According to enn.com, there are several jobs that pay quite well when it comes to dealing with the environment and various green initiatives. From the EPA to the regular consumer, everyone seems to be concerned with keeping our world clean and healthy. If you want to take a more official role, however, check out ways to contribute and pull down a great salary at the same time.
I redid the list from enn.com, added some other notes, and looked up the salary info so it’s all in one place. Salary info is from BLS.gov.
1. Chief Sustainability Officer (~$95,000-$166,000)
While this may not be overly familiar, it isn’t as foreign as one may think. Most large companies have some sort of chief sustainability officer or a similar position. It definitely doesn’t hurt to be thinking about green intiaitves and have someone consistently looking at these things.
2. Environmental Engineer (~$78,740/yr)
While again, not as common as other engineering jobs like a petroleum engineer, mechanical engineer, aerospace engineer, or civil engineer, environmental engineers play a major role in conservation and helping protect our environment.
3. Environmental Lawyer (~$112,760/yr)
This one seems pretty straight forward; a lawyer who deals with environmental issues. Other notables in this category, while perhaps not as high paying as a lawyer, are environmental paralegals (salary depends greatly on location), and environmental clerks or research assistants. Becoming a lawyer requires a lot of training, thus the pay is a bit higher than some of the other jobs on the list.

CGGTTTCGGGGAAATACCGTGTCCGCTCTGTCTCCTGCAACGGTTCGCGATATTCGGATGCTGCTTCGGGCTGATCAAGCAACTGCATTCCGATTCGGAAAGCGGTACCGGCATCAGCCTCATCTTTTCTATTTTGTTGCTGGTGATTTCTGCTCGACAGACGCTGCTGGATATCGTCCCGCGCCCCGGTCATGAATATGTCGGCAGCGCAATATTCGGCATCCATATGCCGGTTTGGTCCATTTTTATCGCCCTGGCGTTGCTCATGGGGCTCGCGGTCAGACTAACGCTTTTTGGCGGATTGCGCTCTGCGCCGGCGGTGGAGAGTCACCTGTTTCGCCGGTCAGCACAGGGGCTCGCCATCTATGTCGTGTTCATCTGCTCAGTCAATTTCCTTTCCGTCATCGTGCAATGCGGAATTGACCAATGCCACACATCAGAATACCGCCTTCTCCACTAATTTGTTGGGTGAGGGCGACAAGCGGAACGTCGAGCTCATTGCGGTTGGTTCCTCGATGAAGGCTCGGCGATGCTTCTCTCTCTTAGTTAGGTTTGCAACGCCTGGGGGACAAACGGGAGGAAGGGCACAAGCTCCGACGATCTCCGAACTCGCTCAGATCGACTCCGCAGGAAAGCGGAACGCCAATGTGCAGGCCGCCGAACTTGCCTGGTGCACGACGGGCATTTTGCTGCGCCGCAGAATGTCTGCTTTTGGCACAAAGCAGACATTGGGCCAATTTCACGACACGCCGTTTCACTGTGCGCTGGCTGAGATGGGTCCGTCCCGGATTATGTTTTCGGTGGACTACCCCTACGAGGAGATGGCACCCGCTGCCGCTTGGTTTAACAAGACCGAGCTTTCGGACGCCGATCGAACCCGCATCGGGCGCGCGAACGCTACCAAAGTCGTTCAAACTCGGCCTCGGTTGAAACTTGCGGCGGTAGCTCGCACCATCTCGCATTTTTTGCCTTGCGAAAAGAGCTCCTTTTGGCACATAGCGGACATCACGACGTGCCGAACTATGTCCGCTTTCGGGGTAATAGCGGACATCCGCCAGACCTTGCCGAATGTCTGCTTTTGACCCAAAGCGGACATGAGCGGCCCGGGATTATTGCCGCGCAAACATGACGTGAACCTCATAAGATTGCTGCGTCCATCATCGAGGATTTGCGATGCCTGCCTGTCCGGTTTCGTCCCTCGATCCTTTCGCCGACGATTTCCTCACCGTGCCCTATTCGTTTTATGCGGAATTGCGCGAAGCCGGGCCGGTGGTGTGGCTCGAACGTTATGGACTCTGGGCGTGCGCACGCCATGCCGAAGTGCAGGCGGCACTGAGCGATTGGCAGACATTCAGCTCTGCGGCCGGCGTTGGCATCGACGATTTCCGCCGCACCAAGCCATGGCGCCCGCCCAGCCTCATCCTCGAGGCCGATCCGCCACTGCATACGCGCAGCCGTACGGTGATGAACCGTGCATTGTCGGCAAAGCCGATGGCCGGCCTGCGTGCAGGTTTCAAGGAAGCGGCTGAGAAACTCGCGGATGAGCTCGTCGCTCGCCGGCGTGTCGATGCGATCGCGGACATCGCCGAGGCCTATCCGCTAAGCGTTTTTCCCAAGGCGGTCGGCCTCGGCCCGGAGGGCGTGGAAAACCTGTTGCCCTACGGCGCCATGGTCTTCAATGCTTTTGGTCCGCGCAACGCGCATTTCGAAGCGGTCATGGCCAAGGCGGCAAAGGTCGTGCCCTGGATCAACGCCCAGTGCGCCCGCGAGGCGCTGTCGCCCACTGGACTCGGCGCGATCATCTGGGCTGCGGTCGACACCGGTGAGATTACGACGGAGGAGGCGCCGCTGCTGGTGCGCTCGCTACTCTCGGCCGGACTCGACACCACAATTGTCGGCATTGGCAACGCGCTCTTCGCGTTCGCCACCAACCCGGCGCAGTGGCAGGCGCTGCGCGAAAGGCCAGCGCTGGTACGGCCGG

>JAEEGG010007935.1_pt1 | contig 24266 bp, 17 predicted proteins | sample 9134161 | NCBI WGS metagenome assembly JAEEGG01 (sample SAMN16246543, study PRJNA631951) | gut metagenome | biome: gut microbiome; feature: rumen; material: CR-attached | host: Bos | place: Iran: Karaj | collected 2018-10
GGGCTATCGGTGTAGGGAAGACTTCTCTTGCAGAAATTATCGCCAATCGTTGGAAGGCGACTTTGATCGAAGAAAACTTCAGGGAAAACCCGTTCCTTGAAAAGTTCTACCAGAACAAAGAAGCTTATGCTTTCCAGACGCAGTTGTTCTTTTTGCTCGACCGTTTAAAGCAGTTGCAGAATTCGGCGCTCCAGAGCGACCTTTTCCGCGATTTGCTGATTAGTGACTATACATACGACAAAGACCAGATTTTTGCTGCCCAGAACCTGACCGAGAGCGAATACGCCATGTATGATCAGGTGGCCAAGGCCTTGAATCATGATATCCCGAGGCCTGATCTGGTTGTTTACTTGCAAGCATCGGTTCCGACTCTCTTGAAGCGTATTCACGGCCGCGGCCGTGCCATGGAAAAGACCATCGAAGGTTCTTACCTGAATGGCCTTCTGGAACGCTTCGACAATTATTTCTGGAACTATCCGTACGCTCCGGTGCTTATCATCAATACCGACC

4. Climatologist (~$87,780/yr)
Climatologists use technology to study reports of weather, climate, and other aspects of the atmosphere. The job market for climatologists is set to increase 11% from 2010 – 2020; beating the national average by a few points. Most climatologists work indoors in weather stations or other labratory or office-type spaces.
5. Senior Hydrologist (~$75,690)
I skipped a few and went to senior hydrologist because it’s interesting. Hydrologists take water samples in the field and analyze the water to glean information about how it’s moving and flowing. They are experts in water cycle and look for clues as to water quality and quantity in various regions. While this job requires a masters degree, it is an interesting and less-common career that will always be necessary and important.
These are five of the ten jobs listed on enn, however this list is by no means comprehensive. In today’s world of PR and social responsibility, the green tag can be, and is, placed on almost any job you can think of. While it may require some specialized training or additional degrees, most of the time it’s just a designation given to someone already working within the field to encourage more concentration on that aspect.
For example, the environmental paralegal is basically just a paralegal who happen to work on environmental issues. While there is an additional learning curve, learning how to become an environmental paralegal isn’t as difficult as one might think; assuming they are already a paralegal. In other professions, it’s similar if not exactly the same. The jobs above, however, are a bit more specialized.